By JOE BEL BRUNO
Seeking to increase its market share, Public Storage Inc. has come up with a new twist: They will not only store your old furniture, they’ll pick it up as well.
The company’s new pickup and delivery service is aimed at customers who don’t have the time, energy or pickup trucks to cart their excess belongings to a storage facility.
The sell is convenience just call a toll free number and Public Storage will deliver a 5-by-7 foot storage container to your door, and then cart it off.
Company President Harvey Lenkin says the service is one way to solidify Public Storage as the No. 1 mini-warehouse company in the nation. Most of the industry’s 25,000 mini-warehouse facilities are comprised of small chains, many of them the mom-and-pop variety.
“We need to maintain the ability for us to stay at the forefront,” said Lenkin. “We’re willing to step up and do things that have never been done before. How we access the consumer will continue to change.”
Customers are charged $19 to have the container delivered, another $19 to have it picked it up, and $40 each month to store it. The only difference between the new service and traditional warehouse space is that customers must make an appointment to get into their storage box.
The concept was originally started by Easy Access Self-Storage, which had been marketing pickup/deliver services in Orange County for the past decade. Recognizing the potential, Public Storage acquired the company in 1996.
Now, Public Storage plans to take the idea nationwide. There are currently six local pickup and delivery facilities Los Angeles, Irvine, City of Industry, Gardena, Cypress and Chatsworth serving communities within a 20-mile radius of each.
Each site which fits about 2,000 storage containers is about 75 percent occupied, Lenkin said. Another 60 pickup/delivery sites are expected to open over the next few years in Sacramento, San Francisco, Oakland, San Diego, Houston, Atlanta, Portland, Miami, New York and Washington D.C.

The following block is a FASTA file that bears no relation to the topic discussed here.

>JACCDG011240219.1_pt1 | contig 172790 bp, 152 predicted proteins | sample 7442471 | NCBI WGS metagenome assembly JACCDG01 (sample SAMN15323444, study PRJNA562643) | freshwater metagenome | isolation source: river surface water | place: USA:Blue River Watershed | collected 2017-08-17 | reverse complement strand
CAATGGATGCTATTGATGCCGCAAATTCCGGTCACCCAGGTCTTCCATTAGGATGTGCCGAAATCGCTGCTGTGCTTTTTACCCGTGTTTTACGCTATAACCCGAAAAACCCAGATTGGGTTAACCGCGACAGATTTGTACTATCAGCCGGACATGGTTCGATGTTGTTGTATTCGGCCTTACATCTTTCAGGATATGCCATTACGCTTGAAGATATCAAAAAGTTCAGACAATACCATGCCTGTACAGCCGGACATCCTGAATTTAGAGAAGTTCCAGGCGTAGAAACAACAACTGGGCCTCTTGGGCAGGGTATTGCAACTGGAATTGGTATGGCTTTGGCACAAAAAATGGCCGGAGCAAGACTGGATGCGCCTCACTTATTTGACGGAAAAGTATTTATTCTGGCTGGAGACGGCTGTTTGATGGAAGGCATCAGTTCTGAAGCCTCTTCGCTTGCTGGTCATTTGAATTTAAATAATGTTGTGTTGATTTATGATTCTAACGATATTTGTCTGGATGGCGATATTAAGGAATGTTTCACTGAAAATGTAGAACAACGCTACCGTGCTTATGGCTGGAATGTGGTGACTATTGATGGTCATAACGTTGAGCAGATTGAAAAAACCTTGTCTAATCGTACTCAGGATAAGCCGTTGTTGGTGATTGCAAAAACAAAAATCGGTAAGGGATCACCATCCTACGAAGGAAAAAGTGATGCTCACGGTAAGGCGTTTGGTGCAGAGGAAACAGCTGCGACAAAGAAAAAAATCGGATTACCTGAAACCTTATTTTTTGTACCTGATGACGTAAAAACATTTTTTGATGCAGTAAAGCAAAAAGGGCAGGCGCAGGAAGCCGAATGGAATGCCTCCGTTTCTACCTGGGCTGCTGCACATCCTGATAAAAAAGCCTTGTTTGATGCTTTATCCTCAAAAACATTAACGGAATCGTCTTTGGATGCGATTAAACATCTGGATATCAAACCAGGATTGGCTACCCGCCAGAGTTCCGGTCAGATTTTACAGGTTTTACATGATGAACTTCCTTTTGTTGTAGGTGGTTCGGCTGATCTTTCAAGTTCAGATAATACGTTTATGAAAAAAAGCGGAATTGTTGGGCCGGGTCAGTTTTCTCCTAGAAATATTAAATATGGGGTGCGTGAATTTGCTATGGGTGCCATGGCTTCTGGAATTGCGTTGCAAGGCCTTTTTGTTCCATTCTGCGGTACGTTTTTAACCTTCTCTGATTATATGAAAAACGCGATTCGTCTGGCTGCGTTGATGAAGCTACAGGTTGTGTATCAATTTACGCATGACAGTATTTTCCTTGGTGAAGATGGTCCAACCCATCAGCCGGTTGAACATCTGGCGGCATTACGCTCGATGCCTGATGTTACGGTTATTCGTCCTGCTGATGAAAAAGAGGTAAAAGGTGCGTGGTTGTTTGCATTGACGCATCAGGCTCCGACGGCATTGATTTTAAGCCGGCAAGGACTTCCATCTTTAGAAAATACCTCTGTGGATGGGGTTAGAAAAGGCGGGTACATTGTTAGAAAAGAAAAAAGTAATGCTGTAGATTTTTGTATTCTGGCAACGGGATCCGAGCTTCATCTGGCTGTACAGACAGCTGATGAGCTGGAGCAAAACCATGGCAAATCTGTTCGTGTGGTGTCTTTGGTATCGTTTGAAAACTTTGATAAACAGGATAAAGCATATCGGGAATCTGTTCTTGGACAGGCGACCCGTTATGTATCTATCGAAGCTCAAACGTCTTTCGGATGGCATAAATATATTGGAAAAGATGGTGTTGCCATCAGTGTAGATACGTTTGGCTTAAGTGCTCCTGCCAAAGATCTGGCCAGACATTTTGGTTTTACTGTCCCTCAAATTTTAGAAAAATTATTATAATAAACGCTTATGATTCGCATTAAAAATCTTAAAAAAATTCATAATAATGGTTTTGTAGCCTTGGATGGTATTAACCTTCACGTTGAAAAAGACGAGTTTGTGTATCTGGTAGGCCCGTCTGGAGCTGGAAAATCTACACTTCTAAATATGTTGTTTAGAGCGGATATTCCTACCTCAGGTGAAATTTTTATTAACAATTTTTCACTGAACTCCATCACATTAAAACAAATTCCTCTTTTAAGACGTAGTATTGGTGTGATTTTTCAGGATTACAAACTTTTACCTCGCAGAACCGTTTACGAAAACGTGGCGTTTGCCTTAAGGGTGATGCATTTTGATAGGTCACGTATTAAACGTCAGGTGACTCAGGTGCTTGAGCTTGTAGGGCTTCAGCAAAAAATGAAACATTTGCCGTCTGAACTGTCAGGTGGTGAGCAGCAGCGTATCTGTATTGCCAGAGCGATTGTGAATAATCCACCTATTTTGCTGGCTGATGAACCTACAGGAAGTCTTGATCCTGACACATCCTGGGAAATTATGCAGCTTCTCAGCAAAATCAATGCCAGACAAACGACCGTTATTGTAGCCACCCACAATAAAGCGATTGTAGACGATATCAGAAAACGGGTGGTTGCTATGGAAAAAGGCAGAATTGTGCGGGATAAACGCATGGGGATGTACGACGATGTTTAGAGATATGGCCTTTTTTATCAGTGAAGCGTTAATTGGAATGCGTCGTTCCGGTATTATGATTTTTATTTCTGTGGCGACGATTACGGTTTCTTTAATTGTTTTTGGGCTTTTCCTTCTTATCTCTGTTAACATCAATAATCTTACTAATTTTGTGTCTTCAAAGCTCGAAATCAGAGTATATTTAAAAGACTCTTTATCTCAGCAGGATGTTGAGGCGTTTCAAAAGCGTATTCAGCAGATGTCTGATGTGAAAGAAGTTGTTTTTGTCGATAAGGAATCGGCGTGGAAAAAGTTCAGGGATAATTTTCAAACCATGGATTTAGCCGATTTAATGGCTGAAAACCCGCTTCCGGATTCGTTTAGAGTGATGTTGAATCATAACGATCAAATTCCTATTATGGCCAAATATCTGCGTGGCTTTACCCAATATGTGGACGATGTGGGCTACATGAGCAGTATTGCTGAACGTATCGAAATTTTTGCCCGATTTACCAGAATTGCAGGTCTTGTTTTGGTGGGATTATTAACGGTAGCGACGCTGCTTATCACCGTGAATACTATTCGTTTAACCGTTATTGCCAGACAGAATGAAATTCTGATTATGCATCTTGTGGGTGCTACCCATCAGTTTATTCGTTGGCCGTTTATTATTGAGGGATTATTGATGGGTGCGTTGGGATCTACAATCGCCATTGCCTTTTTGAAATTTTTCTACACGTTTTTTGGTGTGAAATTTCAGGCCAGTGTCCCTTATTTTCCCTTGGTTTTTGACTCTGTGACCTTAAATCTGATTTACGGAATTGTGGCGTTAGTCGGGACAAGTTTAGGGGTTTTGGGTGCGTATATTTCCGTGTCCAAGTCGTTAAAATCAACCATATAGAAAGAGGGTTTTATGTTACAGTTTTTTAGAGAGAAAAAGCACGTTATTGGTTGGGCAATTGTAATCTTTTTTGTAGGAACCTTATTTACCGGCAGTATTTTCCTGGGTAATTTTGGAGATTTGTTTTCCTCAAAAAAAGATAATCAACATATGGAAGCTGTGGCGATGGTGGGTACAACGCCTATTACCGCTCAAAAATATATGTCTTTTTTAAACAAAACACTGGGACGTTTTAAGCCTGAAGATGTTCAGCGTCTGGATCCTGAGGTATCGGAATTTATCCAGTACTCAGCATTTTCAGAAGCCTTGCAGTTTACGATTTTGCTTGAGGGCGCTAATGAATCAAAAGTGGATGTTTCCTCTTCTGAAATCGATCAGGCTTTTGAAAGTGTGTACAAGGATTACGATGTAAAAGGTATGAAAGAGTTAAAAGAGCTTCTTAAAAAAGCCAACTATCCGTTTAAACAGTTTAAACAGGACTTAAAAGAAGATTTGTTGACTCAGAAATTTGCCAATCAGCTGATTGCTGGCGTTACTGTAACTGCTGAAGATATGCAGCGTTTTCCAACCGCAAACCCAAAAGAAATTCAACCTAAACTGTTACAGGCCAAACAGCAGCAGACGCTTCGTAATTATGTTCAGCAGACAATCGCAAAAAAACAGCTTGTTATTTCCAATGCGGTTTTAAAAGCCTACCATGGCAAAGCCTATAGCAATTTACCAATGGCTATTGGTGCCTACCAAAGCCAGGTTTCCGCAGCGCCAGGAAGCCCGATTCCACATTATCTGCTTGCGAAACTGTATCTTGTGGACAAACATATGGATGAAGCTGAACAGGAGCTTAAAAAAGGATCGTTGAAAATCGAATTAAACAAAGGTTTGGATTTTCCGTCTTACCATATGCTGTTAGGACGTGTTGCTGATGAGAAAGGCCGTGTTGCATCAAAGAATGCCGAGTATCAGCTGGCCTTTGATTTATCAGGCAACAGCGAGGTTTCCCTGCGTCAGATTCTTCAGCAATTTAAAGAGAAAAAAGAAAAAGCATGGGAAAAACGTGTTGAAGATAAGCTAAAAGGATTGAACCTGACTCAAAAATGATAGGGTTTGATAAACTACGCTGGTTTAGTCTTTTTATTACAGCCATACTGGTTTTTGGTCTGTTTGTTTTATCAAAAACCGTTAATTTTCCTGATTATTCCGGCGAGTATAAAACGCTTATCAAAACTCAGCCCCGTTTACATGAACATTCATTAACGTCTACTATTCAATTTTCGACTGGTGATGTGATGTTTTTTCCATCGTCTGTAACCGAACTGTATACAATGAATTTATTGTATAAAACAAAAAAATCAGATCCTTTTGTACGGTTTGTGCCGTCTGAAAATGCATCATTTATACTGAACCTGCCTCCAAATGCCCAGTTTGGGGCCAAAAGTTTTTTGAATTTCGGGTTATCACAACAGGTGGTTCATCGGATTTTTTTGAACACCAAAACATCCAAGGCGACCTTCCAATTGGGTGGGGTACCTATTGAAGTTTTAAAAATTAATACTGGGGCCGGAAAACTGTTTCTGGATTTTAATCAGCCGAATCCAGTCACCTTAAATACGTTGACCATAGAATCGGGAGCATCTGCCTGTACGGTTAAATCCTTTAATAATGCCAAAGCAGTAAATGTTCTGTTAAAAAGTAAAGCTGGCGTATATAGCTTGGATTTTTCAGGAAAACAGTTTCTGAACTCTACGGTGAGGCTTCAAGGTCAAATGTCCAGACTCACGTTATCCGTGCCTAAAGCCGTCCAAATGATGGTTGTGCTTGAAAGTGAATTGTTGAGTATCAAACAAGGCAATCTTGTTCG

Public Storage currently has more than 1,000 mini-warehouses in 38 states and Canada. In California, there are 150 mini-warehouse facilities and six pickup/delivery facilities.
“They call it a 900-pound gorilla,” said David Barnett, an analyst with Duff & Phelps Co., a Wall Street-based credit rating agency. “They are massive, well organized and growing with a very secure investment strategy.”
Last year, the company’s earned $153 million, up from $70 million the year before. For the fourth quarter ended Dec. 31, net income was $45.9 million, compared with $21.3 million for the like period a year ago.
Real estate is the main strength, Lenkin said. The company has developed more than 67 million square feet of storage and office space, as well as managing 51 business parks throughout the nation.
This growth is spawned mainly by convincing investors to front money to build the projects.
Public Storage collects fees on each new deal and gets up to a 26 percent cut of the sites’ rental fees, with the local partners getting the rest.
Besides being the nation’s grandfather of self-storage sites, Public Storage also is a major real estate syndicator. Since its founding in 1972, it has raised more than $3 billion from investors through dozens of private and public partnerships, real estate investment trusts and other financing vehicles.
“For a real estate company, we are somewhat of a giant we’re the second largest REIT in the nation, with about $3.6 billion in assets,” said Marvin Lotz, the company’s chief finanical officer. “Our business is providing affordable self-storage, but it is our real estate holdings that have made this company strong.”
REITs operate much like closed-end mutual funds, except that the investments are not in stocks but in real estate.
Of the 19 self-storage REITs on the market, 15 of them are former private partnerships affiliated with Public Storage, formerly Storage Equities, which went public in 1980.